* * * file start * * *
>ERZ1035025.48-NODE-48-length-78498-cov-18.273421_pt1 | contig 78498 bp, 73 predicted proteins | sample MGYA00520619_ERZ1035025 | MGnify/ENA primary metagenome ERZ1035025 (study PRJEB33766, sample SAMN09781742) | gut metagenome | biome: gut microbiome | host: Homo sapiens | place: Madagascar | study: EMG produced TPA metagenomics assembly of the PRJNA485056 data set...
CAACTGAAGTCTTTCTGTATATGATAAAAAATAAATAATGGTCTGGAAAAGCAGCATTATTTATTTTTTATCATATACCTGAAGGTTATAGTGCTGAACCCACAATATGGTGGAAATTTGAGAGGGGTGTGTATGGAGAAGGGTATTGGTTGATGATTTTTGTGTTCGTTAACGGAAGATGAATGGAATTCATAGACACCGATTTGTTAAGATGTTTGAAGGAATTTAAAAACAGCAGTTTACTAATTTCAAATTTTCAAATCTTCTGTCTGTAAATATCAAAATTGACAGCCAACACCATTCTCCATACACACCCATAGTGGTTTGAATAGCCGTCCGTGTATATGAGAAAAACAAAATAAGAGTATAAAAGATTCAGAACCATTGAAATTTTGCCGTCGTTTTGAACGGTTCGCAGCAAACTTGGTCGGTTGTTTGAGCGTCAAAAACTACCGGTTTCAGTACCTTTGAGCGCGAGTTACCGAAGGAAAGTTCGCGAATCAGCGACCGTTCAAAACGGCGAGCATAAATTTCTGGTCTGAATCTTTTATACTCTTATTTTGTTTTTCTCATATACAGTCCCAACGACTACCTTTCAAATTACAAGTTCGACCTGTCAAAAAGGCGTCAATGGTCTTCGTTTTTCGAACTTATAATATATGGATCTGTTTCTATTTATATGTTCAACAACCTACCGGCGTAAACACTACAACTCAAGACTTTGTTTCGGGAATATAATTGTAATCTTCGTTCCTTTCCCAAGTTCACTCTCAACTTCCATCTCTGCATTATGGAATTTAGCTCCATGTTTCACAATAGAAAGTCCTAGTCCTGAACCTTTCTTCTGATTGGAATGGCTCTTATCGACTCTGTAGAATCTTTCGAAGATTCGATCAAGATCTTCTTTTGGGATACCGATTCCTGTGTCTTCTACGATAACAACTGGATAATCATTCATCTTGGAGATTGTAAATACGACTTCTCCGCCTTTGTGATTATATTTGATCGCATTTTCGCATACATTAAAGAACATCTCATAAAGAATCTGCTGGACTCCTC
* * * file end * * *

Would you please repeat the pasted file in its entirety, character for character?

>ERZ1035025.48-NODE-48-length-78498-cov-18.273421_pt1 | contig 78498 bp, 73 predicted proteins | sample MGYA00520619_ERZ1035025 | MGnify/ENA primary metagenome ERZ1035025 (study PRJEB33766, sample SAMN09781742) | gut metagenome | biome: gut microbiome | host: Homo sapiens | place: Madagascar | study: EMG produced TPA metagenomics assembly of the PRJNA485056 data set...
CAACTGAAGTCTTTCTGTATATGATAAAAAATAAATAATGGTCTGGAAAAGCAGCATTATTTATTTTTTATCATATACCTGAAGGTTATAGTGCTGAACCCACAATATGGTGGAAATTTGAGAGGGGTGTGTATGGAGAAGGGTATTGGTTGATGATTTTTGTGTTCGTTAACGGAAGATGAATGGAATTCATAGACACCGATTTGTTAAGATGTTTGAAGGAATTTAAAAACAGCAGTTTACTAATTTCAAATTTTCAAATCTTCTGTCTGTAAATATCAAAATTGACAGCCAACACCATTCTCCATACACACCCATAGTGGTTTGAATAGCCGTCCGTGTATATGAGAAAAACAAAATAAGAGTATAAAAGATTCAGAACCATTGAAATTTTGCCGTCGTTTTGAACGGTTCGCAGCAAACTTGGTCGGTTGTTTGAGCGTCAAAAACTACCGGTTTCAGTACCTTTGAGCGCGAGTTACCGAAGGAAAGTTCGCGAATCAGCGACCGTTCAAAACGGCGAGCATAAATTTCTGGTCTGAATCTTTTATACTCTTATTTTGTTTTTCTCATATACAGTCCCAACGACTACCTTTCAAATTACAAGTTCGACCTGTCAAAAAGGCGTCAATGGTCTTCGTTTTTCGAACTTATAATATATGGATCTGTTTCTATTTATATGTTCAACAACCTACCGGCGTAAACACTACAACTCAAGACTTTGTTTCGGGAATATAATTGTAATCTTCGTTCCTTTCCCAAGTTCACTCTCAACTTCCATCTCTGCATTATGGAATTTAGCTCCATGTTTCACAATAGAAAGTCCTAGTCCTGAACCTTTCTTCTGATTGGAATGGCTCTTATCGACTCTGTAGAATCTTTCGAAGATTCGATCAAGATCTTCTTTTGGGATACCGATTCCTGTGTCTTCTACGATAACAACTGGATAATCATTCATCTTGGAGATTGTAAATACGACTTCTCCGCCTTTGTGATTATATTTGATCGCATTTTCGCATACATTAAAGAACATCTCATAAAGAATCTGCTGGACTCCTC